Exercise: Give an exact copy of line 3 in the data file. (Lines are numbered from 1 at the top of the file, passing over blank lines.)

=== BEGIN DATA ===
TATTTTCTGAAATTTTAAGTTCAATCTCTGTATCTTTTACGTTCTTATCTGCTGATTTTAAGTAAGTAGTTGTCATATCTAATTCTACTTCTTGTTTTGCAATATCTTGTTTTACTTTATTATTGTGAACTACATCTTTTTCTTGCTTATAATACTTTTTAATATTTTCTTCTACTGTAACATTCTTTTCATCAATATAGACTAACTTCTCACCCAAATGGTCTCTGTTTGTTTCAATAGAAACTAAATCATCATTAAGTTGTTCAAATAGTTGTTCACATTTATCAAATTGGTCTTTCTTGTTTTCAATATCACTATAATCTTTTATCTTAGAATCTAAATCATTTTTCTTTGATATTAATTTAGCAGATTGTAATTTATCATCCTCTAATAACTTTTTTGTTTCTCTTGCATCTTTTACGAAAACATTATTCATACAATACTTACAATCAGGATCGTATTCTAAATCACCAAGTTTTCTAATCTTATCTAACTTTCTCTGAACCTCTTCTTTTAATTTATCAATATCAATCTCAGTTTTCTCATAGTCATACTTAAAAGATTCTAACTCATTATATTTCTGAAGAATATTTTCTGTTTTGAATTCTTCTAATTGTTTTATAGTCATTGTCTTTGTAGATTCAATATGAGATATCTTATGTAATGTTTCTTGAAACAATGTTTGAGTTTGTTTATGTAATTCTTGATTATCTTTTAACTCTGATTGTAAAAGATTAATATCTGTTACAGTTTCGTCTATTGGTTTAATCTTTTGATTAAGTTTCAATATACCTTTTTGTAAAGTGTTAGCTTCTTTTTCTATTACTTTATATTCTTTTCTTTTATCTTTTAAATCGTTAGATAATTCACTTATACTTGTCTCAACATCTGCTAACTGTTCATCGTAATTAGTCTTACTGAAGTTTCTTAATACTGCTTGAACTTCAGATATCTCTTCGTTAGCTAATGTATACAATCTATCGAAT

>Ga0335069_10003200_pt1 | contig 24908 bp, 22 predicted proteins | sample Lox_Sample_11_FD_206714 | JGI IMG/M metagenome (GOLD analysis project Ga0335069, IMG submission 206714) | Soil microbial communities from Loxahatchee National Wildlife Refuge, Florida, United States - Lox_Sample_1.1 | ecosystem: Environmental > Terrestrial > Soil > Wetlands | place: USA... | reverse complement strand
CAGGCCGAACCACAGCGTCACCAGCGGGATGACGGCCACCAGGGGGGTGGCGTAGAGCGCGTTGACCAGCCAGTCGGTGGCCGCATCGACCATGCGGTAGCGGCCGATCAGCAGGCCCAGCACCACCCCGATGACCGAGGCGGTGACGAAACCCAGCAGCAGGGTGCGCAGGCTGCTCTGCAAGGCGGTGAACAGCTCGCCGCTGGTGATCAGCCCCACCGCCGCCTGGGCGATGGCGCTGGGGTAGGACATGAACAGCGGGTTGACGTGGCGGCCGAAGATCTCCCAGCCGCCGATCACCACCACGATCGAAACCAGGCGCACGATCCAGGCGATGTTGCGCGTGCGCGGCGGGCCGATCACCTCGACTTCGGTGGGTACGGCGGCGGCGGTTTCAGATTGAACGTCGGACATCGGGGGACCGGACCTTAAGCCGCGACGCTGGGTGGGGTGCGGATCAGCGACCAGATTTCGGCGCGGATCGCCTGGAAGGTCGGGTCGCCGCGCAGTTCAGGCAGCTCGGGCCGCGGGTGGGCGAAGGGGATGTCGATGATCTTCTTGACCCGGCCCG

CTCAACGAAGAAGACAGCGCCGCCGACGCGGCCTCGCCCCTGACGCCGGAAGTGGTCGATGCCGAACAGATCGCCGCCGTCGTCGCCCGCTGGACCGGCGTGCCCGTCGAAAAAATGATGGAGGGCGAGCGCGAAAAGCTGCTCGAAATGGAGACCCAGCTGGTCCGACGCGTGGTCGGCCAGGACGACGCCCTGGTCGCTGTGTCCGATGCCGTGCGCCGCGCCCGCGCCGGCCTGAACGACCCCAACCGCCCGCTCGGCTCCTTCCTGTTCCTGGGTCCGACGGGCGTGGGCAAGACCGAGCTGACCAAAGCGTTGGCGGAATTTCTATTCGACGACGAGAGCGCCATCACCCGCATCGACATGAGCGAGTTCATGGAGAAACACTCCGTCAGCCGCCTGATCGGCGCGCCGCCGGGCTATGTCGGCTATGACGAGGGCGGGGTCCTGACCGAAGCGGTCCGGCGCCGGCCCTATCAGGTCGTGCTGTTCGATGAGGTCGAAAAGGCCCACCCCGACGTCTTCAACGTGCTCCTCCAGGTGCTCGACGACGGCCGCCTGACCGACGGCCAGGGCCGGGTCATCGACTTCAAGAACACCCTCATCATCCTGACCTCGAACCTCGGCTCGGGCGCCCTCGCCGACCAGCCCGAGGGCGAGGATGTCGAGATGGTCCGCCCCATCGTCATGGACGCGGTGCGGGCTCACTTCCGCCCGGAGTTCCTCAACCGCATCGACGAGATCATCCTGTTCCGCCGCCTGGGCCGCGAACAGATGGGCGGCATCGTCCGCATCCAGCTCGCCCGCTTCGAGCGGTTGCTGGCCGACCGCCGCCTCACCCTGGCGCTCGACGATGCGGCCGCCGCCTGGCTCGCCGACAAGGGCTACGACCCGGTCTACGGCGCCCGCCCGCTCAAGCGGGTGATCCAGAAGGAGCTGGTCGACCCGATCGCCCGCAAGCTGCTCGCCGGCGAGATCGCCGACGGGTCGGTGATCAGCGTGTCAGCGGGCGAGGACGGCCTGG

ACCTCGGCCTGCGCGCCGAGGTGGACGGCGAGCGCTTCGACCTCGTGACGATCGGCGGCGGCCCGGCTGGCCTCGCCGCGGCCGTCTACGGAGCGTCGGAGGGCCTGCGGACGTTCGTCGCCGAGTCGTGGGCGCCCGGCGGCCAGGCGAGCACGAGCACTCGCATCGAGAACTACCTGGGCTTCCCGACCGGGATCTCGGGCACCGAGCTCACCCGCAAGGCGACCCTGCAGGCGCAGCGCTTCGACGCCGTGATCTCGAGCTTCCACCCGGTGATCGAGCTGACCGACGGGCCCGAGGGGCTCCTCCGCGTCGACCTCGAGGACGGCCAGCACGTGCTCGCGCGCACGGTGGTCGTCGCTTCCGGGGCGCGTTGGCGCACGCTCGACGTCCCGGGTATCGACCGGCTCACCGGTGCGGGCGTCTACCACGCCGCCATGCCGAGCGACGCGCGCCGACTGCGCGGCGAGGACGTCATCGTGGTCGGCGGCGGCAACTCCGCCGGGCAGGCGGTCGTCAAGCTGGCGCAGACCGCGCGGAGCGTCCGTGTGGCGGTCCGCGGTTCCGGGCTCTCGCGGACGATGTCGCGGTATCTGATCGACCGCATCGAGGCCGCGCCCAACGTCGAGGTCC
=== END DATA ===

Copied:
CAGGCCGAACCACAGCGTCACCAGCGGGATGACGGCCACCAGGGGGGTGGCGTAGAGCGCGTTGACCAGCCAGTCGGTGGCCGCATCGACCATGCGGTAGCGGCCGATCAGCAGGCCCAGCACCACCCCGATGACCGAGGCGGTGACGAAACCCAGCAGCAGGGTGCGCAGGCTGCTCTGCAAGGCGGTGAACAGCTCGCCGCTGGTGATCAGCCCCACCGCCGCCTGGGCGATGGCGCTGGGGTAGGACATGAACAGCGGGTTGACGTGGCGGCCGAAGATCTCCCAGCCGCCGATCACCACCACGATCGAAACCAGGCGCACGATCCAGGCGATGTTGCGCGTGCGCGGCGGGCCGATCACCTCGACTTCGGTGGGTACGGCGGCGGCGGTTTCAGATTGAACGTCGGACATCGGGGGACCGGACCTTAAGCCGCGACGCTGGGTGGGGTGCGGATCAGCGACCAGATTTCGGCGCGGATCGCCTGGAAGGTCGGGTCGCCGCGCAGTTCAGGCAGCTCGGGCCGCGGGTGGGCGAAGGGGATGTCGATGATCTTCTTGACCCGGCCCG